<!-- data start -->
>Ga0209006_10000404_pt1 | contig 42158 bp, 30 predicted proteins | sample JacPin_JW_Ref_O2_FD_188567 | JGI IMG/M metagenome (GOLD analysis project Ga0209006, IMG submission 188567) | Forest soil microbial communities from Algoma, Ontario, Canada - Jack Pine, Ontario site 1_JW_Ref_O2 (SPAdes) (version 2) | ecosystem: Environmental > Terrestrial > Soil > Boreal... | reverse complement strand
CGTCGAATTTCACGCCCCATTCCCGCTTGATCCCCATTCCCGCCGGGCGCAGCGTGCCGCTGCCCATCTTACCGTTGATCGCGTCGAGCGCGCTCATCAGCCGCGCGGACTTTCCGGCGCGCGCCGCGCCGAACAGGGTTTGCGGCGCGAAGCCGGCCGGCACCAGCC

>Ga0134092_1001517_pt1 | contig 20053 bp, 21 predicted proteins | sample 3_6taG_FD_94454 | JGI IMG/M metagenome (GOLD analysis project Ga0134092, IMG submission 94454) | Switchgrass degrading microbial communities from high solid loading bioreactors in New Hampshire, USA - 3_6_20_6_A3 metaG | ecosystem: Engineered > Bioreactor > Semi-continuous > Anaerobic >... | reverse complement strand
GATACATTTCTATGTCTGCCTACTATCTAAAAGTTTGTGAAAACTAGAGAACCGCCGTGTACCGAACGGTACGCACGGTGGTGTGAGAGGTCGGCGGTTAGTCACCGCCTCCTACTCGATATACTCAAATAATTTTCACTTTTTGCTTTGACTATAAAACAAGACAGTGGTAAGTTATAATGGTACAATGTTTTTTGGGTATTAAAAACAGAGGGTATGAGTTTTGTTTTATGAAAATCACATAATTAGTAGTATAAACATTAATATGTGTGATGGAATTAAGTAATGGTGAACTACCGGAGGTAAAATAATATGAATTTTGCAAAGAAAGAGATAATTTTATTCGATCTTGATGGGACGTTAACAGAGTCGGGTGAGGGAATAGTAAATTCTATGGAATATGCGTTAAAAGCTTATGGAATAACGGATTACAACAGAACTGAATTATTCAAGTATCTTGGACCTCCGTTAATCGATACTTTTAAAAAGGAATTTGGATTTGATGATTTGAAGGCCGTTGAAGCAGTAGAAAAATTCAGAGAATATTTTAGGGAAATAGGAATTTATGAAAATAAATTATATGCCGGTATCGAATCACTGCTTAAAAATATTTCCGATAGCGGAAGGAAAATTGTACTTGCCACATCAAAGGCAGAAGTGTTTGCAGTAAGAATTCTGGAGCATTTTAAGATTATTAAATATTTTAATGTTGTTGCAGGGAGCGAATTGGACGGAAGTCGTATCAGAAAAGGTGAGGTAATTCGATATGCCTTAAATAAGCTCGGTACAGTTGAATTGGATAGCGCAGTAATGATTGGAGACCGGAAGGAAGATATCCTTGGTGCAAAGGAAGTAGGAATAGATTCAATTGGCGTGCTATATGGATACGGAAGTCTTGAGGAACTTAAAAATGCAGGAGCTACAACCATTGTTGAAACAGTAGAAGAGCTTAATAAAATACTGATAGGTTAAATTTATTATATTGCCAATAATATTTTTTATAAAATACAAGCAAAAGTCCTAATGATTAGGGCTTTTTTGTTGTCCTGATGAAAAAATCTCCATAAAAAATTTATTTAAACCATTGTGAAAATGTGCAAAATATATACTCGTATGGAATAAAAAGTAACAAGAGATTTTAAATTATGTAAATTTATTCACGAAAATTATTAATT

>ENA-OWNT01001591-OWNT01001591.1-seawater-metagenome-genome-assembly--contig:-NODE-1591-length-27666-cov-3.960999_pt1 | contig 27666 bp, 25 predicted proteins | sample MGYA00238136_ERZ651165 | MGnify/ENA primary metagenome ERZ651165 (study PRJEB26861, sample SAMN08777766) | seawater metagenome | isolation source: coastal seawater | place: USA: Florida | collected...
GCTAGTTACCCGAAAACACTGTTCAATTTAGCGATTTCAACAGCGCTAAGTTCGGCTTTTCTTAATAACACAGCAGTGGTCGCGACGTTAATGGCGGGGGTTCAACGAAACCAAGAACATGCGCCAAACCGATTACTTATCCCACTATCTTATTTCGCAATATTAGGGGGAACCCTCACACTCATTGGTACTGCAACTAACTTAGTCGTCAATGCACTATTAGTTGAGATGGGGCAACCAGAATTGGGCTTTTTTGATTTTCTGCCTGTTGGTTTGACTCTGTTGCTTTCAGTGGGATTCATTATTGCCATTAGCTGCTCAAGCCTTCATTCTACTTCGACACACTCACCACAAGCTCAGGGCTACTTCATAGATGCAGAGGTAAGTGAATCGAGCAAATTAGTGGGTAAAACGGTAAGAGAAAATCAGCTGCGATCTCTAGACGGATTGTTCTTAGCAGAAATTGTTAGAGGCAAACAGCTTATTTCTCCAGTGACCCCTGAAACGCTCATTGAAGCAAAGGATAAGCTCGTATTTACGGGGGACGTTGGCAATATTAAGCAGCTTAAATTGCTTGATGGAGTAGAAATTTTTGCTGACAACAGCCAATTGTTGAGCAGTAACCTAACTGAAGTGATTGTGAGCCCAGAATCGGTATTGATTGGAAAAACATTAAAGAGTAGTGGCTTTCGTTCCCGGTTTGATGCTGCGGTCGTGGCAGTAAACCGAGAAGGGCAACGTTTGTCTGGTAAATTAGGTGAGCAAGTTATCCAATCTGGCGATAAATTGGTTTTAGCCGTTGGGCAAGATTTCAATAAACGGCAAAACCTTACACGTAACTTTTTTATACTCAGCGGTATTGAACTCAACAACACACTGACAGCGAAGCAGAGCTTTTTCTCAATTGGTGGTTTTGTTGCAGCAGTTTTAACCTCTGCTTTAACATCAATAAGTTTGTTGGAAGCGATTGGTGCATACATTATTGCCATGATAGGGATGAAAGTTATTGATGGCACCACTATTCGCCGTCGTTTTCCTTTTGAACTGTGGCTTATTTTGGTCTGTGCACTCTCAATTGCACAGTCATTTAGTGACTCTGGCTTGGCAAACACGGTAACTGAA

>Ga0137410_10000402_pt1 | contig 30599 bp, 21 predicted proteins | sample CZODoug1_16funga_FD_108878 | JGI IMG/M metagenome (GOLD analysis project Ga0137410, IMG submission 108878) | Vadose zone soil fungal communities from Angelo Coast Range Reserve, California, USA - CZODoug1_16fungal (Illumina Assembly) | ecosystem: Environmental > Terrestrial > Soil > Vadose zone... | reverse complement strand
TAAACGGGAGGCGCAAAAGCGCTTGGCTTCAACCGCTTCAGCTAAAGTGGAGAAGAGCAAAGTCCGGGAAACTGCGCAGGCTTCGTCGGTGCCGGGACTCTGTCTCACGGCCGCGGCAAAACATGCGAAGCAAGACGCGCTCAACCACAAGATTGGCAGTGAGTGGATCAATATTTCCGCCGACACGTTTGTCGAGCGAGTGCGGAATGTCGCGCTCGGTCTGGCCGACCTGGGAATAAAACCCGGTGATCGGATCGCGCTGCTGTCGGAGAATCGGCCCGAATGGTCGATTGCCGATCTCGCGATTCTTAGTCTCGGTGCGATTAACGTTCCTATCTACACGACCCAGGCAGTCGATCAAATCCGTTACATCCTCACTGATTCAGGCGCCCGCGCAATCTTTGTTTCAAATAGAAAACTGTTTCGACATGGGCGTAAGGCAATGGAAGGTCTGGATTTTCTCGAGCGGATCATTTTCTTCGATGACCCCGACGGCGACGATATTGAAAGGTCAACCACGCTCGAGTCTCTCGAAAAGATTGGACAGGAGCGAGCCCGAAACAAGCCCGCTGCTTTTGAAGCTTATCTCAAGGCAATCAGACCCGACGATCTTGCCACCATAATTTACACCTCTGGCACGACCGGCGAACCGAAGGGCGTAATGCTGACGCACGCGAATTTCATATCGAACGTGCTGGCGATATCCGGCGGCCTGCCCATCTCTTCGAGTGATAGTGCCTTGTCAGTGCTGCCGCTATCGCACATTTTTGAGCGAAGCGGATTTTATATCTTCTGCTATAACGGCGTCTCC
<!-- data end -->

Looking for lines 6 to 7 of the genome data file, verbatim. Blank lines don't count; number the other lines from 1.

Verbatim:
GCTAGTTACCCGAAAACACTGTTCAATTTAGCGATTTCAACAGCGCTAAGTTCGGCTTTTCTTAATAACACAGCAGTGGTCGCGACGTTAATGGCGGGGGTTCAACGAAACCAAGAACATGCGCCAAACCGATTACTTATCCCACTATCTTATTTCGCAATATTAGGGGGAACCCTCACACTCATTGGTACTGCAACTAACTTAGTCGTCAATGCACTATTAGTTGAGATGGGGCAACCAGAATTGGGCTTTTTTGATTTTCTGCCTGTTGGTTTGACTCTGTTGCTTTCAGTGGGATTCATTATTGCCATTAGCTGCTCAAGCCTTCATTCTACTTCGACACACTCACCACAAGCTCAGGGCTACTTCATAGATGCAGAGGTAAGTGAATCGAGCAAATTAGTGGGTAAAACGGTAAGAGAAAATCAGCTGCGATCTCTAGACGGATTGTTCTTAGCAGAAATTGTTAGAGGCAAACAGCTTATTTCTCCAGTGACCCCTGAAACGCTCATTGAAGCAAAGGATAAGCTCGTATTTACGGGGGACGTTGGCAATATTAAGCAGCTTAAATTGCTTGATGGAGTAGAAATTTTTGCTGACAACAGCCAATTGTTGAGCAGTAACCTAACTGAAGTGATTGTGAGCCCAGAATCGGTATTGATTGGAAAAACATTAAAGAGTAGTGGCTTTCGTTCCCGGTTTGATGCTGCGGTCGTGGCAGTAAACCGAGAAGGGCAACGTTTGTCTGGTAAATTAGGTGAGCAAGTTATCCAATCTGGCGATAAATTGGTTTTAGCCGTTGGGCAAGATTTCAATAAACGGCAAAACCTTACACGTAACTTTTTTATACTCAGCGGTATTGAACTCAACAACACACTGACAGCGAAGCAGAGCTTTTTCTCAATTGGTGGTTTTGTTGCAGCAGTTTTAACCTCTGCTTTAACATCAATAAGTTTGTTGGAAGCGATTGGTGCATACATTATTGCCATGATAGGGATGAAAGTTATTGATGGCACCACTATTCGCCGTCGTTTTCCTTTTGAACTGTGGCTTATTTTGGTCTGTGCACTCTCAATTGCACAGTCATTTAGTGACTCTGGCTTGGCAAACACGGTAACTGAA

>Ga0137410_10000402_pt1 | contig 30599 bp, 21 predicted proteins | sample CZODoug1_16funga_FD_108878 | JGI IMG/M metagenome (GOLD analysis project Ga0137410, IMG submission 108878) | Vadose zone soil fungal communities from Angelo Coast Range Reserve, California, USA - CZODoug1_16fungal (Illumina Assembly) | ecosystem: Environmental > Terrestrial > Soil > Vadose zone... | reverse complement strand